•  The plan will commit the City to spend $20-26 billion on pensions over the next 30 years.
  • The City’s assumptions are based on the plans’ assets earning a return of 7% for the next 30 years, down from the old assumption of 8.5%.  But in 2015, the plans earned less than 3%.  They have not released their returns of this year.  Rumor has it that they were less than 2015.  The firefighters’ plan’s numbers were so bad this year it did not release the draft of the actuary report that was prepared.
  • The employee groups’ leadership have tentatively agreed to about $2.5 billion of benefit cuts.  This is about a 12% reduction.  Various actuary groups are grinding away on whether the cuts actually add up to $2.5 billion, but my guess is that will be pretty close.  It is less clear whether the rank and file in the employee groups are on board with their leadership’s agreement with Turner on these cuts.
  • In exchange for these benefit cuts, the City will issue $1 billion of pension bonds and give that money directly to the pensions.  This will be the largest general obligation bond issuance in the City’s history and there will be no voter approval of these bonds.
  • The target contribution for the City is approximately 32-33% of payroll.  That is, of course, a staggering number compared to private industry.  But the plan will allow that level to rise to 37-38%, which is supposed to be the maximum the City will ever have to contribute.  But the details of how that limitation would work have not been disclosed or apparently even worked out with the employee groups.
  • The repayment of the pension debt is back-end loaded so that the real fiscal pain is conveniently delayed for about eight years.  I am sure that is just a coincidence.
This is the largest financial commitment in the City’s history by far and may well be the largest it will ever make.  Turner is asking Council to approve this plan after less than a week since he released additional, but far from complete, details about the plan.  There are still enormously important questions for which we have little or no information.  In fact, as of yesterday at 5:00 pm, Council had not even seen the language of the resolution they are being asked to approve.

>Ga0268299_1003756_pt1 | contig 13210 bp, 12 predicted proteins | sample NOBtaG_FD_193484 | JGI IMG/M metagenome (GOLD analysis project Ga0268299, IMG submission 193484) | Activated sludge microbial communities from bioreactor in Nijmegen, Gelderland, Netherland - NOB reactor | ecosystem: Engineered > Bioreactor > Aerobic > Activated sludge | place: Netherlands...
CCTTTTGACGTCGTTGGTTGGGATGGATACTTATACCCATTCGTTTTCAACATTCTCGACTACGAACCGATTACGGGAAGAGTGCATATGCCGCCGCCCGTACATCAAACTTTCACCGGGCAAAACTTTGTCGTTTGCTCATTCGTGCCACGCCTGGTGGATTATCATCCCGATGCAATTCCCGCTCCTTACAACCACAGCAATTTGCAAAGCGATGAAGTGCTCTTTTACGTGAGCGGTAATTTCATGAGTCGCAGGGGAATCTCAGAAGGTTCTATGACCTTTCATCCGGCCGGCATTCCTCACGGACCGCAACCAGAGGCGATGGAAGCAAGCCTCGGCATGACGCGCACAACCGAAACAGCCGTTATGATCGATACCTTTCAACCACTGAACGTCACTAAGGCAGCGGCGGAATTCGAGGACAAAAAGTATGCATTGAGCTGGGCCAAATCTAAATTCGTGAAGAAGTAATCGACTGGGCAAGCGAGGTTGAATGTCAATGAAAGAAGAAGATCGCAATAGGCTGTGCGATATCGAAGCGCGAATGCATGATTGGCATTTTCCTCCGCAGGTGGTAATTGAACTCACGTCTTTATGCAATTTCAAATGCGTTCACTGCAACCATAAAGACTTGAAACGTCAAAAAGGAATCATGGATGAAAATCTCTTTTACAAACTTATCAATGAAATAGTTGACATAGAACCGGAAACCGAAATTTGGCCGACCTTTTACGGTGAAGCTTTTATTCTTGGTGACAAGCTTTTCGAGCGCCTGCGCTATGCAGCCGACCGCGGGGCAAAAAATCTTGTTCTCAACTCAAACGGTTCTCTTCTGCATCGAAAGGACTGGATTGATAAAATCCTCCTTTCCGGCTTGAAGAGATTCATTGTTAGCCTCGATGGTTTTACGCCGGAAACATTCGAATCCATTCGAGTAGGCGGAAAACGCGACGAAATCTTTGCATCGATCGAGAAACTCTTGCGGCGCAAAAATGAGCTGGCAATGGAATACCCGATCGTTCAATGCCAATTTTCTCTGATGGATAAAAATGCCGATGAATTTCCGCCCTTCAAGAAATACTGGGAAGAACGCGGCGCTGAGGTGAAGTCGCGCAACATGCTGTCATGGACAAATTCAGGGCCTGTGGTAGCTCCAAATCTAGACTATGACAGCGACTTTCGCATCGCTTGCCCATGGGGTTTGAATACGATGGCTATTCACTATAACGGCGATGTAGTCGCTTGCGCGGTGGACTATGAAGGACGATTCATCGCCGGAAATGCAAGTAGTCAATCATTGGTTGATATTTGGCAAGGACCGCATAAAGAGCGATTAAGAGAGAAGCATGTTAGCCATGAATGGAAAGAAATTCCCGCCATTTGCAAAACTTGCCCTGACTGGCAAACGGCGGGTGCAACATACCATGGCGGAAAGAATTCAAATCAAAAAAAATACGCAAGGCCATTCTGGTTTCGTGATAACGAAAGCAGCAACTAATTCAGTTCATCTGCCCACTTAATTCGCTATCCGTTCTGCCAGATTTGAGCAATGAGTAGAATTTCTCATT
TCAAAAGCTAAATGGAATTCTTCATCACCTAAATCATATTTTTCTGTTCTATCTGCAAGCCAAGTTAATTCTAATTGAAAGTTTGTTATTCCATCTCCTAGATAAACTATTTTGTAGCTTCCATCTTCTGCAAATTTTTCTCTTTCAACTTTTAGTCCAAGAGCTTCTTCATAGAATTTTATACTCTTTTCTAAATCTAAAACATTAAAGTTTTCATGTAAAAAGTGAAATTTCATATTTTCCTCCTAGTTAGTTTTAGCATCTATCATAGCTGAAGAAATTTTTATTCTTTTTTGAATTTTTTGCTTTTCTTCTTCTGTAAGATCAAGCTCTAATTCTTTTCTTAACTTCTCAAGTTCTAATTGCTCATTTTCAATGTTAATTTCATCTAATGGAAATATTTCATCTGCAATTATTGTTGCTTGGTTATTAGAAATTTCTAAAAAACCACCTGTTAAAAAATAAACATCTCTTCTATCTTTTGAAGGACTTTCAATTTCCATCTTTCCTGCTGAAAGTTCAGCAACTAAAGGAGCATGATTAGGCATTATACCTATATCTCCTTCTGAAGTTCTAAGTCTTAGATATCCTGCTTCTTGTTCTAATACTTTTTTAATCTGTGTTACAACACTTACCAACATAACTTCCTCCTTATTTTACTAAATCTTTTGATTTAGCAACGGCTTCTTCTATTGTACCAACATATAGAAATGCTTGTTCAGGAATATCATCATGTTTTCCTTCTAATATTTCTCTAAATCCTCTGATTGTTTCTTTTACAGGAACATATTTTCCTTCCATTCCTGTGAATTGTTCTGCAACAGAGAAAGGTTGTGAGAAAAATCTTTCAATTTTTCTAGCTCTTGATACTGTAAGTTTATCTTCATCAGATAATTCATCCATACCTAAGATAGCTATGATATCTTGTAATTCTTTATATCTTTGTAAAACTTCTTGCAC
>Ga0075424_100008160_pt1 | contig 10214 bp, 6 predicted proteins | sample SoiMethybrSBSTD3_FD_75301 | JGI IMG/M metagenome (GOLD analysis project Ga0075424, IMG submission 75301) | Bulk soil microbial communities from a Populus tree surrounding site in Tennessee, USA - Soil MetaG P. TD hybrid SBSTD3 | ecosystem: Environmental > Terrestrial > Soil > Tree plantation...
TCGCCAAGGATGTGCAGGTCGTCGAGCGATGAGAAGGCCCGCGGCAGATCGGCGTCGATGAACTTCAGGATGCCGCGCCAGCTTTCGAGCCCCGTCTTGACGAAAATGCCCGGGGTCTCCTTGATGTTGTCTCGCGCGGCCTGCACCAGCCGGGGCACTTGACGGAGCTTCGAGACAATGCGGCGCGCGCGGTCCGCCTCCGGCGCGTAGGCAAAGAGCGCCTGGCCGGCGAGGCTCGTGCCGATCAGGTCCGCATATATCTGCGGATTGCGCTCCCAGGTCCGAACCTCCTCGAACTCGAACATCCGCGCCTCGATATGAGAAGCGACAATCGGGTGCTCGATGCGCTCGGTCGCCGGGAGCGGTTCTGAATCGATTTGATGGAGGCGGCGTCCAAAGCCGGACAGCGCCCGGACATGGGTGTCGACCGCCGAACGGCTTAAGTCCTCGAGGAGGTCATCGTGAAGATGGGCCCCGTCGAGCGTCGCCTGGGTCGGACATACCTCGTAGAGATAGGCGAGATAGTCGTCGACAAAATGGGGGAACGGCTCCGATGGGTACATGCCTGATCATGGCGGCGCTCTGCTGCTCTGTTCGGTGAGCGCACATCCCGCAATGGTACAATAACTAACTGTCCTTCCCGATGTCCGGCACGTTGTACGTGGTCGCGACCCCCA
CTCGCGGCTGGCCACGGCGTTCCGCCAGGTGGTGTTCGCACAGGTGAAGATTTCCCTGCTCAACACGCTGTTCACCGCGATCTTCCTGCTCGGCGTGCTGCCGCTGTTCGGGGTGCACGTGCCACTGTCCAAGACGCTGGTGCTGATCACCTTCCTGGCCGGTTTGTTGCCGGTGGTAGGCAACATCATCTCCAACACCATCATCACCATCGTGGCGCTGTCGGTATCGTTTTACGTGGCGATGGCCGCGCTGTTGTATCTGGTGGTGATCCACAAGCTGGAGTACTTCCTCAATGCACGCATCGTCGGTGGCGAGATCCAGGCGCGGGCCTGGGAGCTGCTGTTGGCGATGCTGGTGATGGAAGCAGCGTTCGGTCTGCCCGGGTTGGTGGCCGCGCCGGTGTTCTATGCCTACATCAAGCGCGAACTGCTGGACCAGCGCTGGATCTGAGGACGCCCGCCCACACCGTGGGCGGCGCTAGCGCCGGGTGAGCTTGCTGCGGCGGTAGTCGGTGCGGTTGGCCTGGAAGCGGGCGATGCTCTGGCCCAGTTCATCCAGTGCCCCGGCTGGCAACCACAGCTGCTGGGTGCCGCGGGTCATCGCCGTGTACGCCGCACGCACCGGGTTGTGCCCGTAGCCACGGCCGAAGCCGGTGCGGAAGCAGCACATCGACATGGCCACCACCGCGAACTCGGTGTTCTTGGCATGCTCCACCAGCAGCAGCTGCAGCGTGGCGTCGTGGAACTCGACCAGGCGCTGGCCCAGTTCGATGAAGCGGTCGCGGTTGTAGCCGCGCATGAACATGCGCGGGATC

What is the rush?  Well, apparently Turner is going on his second foreign trip in as many months, this time to South Africa.
I have found in my business career that when anyone was trying to rush me to agree to deal, that was exactly the time I needed to sit down and take my time to make a decision.  That is exactly what Council should do now.  To vote on a $20 billion financial commitment that will obligate the taxpayers of Houston for the next three decades based on the skimpy information we have now would be irresponsible in the extreme.

Tips for Straight Party Voting in Harris County

Those of you have who were regular readers of my column know that I am not a fan of straight party voting, on either side. But I must admit that when facing the longest ballot in the country, it is tempting in Harris County to hit the straight party button to avoid going through 50-odd individual races. If you do plan to use the straight party lever, here are a couple of tips that you may find helpful.
Deselecting a Candidate – Suppose that you are inclined to vote a straight party ticket but do not want to vote for one or more of the candidate that party has nominated. In that case, you can select the straight party box, but then go to any of the races and change your vote in that particular race. Selecting that particular election will deselect the candidate that was selected by the straight party vote. The machine displays a note that you are changing your straight party vote in that race. At that point, you can pass and not select any candidate or one of the other candidates.
Non-Partisan Votes – It is also important to realize that if you just cast a straight party vote and don’t do anything else, you will not vote in any of the non-partisan elections. For example, voters in HISD are being asked to vote on a controversial proposition regarding state school finance. If you live in HISD and just vote a straight ticket, you will not vote on that issue. There is also a HISD trustee election in some areas and other ballots measures in various parts of the county. So be sure and go all the way to the bottom of the ballot.
Our County Clerk, Stan Stanart, has developed a very helpful webpage that allows you to find your polling location and preview the actual ballot you will see in the polling booth. [click here for election day polling location and sample ballot].  There is also a page that shows all of the early voting locations and the schedule for when they are open.  [click here for early voting locations & schedule].  It is much easier to early vote so take advantage of it.
The good news is that early voting starts today and in a couple of weeks this miserable campaign season will be over.